Thank you all for supporting my effort to rewrite my book. The latest edition of Year Round Vegetables, Fruits and Flowers for Metro-Houston is the 12th edition. It has a yellow cover. It was last revised in 2004 and is clearly in need of a major overhaul.
1. Since the last time the book was updated, the internet has mushroomed enormously as has people’s access to it. Gardening books these days need to not only provide a reliable guide to plants and techniques for our area, but also good and bad internet sources of information.
2. The ongoing climate chaos in our area means that increasingly we need to tell people not just what to plant and what week, but under what conditions of temperature, precipitation and wind plants will thrive or even survive. Most of the area south of both I-10 and TX 59 is now in USDA zone 10 most years and above 30 F all winter. Galveston stayed above 40F last winter and all airports are reporting record or near record annual temperatures. What was a fairly easy to predict set of temperatures is now much harder. Should you plant Russian kale or Papayas or even Pineapples?
These sets of questions are much harder to answer than you would expect. We need to know what the weather has been like lately all over Southeast TX and what temperatures each plant and seed needs to thrive/survive/avoid dying. For the most part, this information is surprisingly difficult to find for many food plants. How hot is “too hot” for oats, for example? As well, it results in a dizzying number of tables that many readers might find daunting to understand and use, so there are writing challenges too.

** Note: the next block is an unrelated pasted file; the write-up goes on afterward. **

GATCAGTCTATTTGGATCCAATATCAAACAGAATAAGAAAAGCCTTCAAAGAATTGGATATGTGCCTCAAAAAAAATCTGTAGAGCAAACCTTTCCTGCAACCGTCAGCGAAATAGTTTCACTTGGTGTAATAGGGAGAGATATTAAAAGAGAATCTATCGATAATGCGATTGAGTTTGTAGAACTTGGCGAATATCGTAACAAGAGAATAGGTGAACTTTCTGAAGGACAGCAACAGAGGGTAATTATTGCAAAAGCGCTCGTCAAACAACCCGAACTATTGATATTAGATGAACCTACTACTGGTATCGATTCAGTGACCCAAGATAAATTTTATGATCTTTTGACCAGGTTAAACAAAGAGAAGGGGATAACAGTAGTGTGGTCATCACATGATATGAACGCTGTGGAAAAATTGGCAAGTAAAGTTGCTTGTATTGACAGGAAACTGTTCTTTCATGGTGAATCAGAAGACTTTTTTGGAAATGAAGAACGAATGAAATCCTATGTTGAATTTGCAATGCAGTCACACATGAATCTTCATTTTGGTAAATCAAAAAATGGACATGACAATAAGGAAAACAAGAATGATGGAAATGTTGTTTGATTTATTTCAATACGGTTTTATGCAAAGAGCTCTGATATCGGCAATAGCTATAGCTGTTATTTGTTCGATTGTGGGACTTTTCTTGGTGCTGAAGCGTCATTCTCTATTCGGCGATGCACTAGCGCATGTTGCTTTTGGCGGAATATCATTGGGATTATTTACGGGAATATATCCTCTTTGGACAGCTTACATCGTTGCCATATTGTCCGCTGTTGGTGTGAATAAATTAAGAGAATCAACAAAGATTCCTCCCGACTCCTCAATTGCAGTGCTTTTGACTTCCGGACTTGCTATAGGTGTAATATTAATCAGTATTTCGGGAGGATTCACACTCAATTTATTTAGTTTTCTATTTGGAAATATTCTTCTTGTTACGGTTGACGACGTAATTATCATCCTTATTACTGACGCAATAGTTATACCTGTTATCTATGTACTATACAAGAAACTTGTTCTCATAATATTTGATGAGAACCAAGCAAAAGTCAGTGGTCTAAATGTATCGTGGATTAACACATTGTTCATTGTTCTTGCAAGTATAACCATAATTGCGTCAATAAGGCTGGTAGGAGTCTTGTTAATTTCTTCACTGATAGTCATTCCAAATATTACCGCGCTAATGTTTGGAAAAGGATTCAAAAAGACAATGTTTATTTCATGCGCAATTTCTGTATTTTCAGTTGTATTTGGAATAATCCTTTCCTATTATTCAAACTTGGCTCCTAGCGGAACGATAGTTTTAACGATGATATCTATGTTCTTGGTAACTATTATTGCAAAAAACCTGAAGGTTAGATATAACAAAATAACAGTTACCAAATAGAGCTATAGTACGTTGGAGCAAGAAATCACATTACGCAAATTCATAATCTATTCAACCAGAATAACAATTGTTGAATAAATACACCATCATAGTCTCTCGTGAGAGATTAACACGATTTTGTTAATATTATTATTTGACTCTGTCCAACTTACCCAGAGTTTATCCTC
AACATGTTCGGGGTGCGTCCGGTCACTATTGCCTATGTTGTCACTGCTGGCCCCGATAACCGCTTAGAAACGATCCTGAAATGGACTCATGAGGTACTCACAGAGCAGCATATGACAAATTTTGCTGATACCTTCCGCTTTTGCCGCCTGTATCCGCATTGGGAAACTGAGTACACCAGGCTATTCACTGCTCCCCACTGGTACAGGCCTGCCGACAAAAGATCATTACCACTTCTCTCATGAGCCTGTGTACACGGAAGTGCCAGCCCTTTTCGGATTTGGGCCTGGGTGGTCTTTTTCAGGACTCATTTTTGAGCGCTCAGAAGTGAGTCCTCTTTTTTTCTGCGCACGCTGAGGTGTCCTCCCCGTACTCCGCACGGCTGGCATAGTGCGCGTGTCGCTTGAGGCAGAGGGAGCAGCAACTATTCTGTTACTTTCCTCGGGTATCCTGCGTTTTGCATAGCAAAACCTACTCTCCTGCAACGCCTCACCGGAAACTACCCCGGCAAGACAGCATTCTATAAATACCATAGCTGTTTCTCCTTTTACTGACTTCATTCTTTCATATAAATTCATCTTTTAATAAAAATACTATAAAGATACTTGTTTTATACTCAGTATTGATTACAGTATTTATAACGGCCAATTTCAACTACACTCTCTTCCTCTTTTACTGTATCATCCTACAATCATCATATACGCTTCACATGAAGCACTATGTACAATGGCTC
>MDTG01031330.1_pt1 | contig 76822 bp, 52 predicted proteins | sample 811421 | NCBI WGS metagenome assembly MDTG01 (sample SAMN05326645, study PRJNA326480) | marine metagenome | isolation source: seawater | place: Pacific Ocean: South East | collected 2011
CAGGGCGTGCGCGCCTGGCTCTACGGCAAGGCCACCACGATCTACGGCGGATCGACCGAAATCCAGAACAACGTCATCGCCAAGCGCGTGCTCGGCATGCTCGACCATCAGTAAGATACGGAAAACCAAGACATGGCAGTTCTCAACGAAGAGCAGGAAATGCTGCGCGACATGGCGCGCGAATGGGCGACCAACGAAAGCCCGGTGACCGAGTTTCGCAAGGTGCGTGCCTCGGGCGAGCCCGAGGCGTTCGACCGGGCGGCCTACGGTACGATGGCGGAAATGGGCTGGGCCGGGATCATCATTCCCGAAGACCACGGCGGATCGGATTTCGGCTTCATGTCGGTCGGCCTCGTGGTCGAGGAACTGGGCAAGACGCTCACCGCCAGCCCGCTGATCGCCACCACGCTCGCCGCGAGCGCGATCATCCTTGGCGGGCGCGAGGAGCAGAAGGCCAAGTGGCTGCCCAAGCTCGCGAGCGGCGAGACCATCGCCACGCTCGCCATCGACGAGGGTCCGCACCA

I have nevertheless made a lot of progress on a new edition.
* Two new fruit chapters are finished and much better than anything previous;
* The chapter on ecological pest management has been completely changed; and
• I am about halfway through the most difficult effort, the first of two vegetable chapters. I have had to break with the traditional way of presenting vegetable planting schedules. Rather I am going back to relying on the temperatures different plants need to do well, giving people that information, and then a suggestive planting schedule that needs to be reconciled with temperature needs of proposed plantings, and the likely temperatures in the months ahead in different parts of Southeast TX.
This has required an enormous amount of data collecting that is both tedious and difficult to do since it doesn’t seem to be centralized anywhere. Broadly, it seems like the world’s agricultural establishment is very slow to understand the implications of climate chaos on traditionalist planting schemes. So people are wasting a lot of effort and seed.
• Mark Bowen continues to work on three non-food habitat and native plant chapters. He has similar challenges to those outlined above, but also many more obligations than I do in working on it. I will update that progress whenever there is more to report.
IN ANY CASE, IT IS UNLIKELY A NEW EDITION WILL BE OUT BEFORE NEXT SUMMER. CHECK THESE PAGES AGAIN IN LATE SPRING OR SUMMER FOR UPDATES.